In Spring 2021 the then Chancellor of the Exchequer Rishi Sunak announced additional funding of £100m to form the Taxpayer Protection Taskforce (‘the Taskforce’) starting in April 2021 with a view to recovering the billions of pounds incorrectly claimed. This Taskforce will wind down its work from March 2023 with Covid scheme cases moving to business as usual from September 20231 .

HMRC has recently issued updated reports2 reducing the estimates for total error and fraud in Covid support schemes, but also indicating that work to recover those amounts will produce lower returns than originally anticipated.

Fraud and error for the three schemes across their lifetime is now estimated to be £3.2bn–6.4bn (3.3-6.5% of scheme payments) with a best estimate of £4.5bn (4.6%) (reduced from best estimate of £5.8m for 2020/21 alone previously3).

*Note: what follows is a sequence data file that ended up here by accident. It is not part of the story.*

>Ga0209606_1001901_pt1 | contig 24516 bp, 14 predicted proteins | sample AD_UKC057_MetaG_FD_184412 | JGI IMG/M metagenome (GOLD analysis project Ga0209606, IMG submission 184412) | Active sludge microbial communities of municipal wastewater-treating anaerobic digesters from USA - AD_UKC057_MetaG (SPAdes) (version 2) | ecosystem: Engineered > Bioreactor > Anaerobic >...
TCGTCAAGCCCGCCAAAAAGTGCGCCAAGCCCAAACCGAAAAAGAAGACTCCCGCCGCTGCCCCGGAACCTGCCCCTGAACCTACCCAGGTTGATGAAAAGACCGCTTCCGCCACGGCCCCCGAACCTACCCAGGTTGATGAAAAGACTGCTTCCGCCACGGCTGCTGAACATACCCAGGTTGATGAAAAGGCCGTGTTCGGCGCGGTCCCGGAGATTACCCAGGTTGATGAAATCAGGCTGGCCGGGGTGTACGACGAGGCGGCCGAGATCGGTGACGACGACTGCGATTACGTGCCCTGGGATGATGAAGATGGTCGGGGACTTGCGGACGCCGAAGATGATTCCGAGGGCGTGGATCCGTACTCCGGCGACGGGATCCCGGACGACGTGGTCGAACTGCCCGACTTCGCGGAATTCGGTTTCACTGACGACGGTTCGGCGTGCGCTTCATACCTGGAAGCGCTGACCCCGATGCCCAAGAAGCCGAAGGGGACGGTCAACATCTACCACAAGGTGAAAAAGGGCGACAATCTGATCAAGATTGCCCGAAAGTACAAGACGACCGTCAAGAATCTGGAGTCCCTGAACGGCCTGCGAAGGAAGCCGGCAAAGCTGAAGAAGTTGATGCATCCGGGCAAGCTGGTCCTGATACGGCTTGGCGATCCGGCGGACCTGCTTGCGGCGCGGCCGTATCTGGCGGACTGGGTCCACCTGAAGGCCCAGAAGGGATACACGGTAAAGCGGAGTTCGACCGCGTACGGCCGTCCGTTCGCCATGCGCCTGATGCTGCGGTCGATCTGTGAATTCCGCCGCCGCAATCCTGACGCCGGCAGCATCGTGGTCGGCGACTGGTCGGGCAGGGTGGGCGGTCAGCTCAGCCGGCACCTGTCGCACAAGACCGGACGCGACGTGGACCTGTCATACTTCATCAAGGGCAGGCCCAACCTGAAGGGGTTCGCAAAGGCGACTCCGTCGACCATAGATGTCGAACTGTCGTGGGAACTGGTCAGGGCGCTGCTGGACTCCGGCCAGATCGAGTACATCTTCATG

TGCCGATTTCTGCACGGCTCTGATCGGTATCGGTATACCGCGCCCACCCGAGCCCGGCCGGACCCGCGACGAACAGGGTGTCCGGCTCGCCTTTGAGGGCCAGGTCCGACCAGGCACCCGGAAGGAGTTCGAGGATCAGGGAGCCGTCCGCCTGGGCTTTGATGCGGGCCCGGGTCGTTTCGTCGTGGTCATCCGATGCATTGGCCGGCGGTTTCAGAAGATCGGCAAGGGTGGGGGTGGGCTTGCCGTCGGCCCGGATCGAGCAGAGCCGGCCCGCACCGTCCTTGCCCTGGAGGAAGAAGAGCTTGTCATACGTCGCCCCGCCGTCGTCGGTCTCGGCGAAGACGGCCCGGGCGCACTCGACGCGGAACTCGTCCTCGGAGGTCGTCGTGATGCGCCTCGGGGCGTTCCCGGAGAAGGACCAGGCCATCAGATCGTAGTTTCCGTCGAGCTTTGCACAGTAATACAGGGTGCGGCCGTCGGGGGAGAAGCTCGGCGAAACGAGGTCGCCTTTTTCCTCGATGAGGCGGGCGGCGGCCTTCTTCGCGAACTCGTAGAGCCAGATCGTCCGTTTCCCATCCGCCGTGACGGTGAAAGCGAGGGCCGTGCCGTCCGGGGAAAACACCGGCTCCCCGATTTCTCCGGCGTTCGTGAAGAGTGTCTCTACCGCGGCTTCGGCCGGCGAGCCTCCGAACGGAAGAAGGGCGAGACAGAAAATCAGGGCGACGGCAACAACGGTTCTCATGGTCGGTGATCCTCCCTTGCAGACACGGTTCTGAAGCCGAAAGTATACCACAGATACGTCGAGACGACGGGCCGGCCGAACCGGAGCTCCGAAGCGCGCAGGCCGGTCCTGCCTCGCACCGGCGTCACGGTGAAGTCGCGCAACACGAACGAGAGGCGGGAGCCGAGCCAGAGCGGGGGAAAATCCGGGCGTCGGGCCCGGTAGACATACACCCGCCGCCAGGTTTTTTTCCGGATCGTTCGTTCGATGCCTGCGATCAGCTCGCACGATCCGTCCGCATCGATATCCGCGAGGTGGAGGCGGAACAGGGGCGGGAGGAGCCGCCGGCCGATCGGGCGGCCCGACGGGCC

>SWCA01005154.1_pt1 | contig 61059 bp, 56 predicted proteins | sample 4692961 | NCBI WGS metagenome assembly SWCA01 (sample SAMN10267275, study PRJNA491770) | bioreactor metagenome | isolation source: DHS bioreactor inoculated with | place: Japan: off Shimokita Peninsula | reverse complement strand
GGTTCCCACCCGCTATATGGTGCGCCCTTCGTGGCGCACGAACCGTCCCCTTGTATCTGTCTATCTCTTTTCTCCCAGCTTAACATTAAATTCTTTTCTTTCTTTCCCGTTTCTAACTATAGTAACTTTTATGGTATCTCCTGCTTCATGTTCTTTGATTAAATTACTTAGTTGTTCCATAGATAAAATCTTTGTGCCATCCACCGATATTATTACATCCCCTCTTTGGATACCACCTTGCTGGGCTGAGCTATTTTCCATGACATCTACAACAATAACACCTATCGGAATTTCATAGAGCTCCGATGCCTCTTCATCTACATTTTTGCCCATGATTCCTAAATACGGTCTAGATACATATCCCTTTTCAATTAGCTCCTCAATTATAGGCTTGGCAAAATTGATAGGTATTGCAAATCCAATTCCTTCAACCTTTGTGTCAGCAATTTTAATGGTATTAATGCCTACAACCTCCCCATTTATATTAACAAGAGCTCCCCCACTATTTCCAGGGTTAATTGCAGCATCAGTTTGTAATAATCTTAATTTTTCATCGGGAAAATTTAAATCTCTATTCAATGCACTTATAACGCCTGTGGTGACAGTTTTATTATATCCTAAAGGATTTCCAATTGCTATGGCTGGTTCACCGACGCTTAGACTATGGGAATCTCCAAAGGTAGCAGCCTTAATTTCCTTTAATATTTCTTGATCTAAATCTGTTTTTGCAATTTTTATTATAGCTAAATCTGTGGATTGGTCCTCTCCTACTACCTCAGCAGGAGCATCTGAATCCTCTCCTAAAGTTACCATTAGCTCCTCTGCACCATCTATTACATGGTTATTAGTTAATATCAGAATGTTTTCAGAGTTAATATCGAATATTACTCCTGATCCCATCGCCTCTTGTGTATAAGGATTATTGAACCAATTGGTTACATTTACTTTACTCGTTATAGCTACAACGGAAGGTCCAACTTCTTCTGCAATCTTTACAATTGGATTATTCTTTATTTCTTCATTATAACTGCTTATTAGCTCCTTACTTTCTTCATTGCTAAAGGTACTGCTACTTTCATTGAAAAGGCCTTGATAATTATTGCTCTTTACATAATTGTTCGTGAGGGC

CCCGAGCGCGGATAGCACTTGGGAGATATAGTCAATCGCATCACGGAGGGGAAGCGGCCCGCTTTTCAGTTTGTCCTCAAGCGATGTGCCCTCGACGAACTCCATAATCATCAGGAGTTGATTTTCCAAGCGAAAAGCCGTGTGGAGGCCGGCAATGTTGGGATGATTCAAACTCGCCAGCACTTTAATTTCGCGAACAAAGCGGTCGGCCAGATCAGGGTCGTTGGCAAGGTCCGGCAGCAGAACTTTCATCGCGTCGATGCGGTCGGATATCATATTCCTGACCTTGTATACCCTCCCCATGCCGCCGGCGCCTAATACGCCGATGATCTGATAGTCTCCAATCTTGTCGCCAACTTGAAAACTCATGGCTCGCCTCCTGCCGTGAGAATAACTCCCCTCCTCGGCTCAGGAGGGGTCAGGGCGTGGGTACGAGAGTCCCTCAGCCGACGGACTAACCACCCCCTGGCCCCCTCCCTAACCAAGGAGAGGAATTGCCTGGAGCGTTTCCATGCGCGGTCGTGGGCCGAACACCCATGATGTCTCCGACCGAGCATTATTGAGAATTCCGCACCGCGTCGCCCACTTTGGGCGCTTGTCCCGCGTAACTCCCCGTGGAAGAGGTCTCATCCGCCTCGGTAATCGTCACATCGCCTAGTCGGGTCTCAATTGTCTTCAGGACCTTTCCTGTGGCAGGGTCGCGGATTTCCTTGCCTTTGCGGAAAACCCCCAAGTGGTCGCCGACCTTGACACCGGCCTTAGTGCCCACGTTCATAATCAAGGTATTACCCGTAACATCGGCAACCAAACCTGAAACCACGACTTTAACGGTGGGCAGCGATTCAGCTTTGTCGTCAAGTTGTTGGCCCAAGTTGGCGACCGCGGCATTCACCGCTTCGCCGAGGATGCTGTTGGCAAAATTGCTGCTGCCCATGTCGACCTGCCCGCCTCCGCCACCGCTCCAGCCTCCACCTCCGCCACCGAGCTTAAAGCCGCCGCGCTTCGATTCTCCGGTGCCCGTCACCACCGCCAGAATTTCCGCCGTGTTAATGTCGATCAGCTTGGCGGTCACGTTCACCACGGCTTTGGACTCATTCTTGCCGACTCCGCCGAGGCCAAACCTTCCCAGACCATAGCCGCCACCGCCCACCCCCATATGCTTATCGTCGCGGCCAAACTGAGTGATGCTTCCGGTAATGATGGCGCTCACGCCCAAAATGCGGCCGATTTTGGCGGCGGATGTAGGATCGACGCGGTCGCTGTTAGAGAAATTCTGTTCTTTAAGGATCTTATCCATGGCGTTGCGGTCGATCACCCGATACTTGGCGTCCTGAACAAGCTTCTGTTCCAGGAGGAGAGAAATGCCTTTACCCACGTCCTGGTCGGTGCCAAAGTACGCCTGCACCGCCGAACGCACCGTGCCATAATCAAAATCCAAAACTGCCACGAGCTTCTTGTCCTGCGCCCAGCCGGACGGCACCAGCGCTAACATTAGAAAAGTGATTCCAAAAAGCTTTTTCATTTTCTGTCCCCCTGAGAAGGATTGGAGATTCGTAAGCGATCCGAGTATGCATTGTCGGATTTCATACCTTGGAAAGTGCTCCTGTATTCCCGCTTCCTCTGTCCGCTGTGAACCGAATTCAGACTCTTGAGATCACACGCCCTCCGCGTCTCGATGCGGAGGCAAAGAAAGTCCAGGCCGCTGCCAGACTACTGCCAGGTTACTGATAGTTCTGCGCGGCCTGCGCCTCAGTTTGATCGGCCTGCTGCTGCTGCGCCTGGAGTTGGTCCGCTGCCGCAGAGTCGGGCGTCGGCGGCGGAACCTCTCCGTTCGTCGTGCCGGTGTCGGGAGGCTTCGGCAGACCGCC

Amounts recovered from compliance activity to Mar 2022 are as follows:4

20/21 536m
21/22 226m
Total 762m

The revised estimate for total recovery for the Taskforce by the time it winds down is £525m-625m (reduced from £800m to £1bn). Jim Harra (HMRC Chief Executive and First Permanent Secretary) identified that this will be approximately 25% of the best error of fraud and error, leaving over £3.3bn unrecovered5. While lower than the previously reported £4.3bn6, this is still a significant sum.

In addition, the National Audit Office (NAO)7 has raised concerns that the estimated returns will not be achieved, identifying that forecast yield for 22-23 is £343m but open enquiry cases at April 22 only indicate returns of £150m,8 potentially leading to greater unrecovered amounts.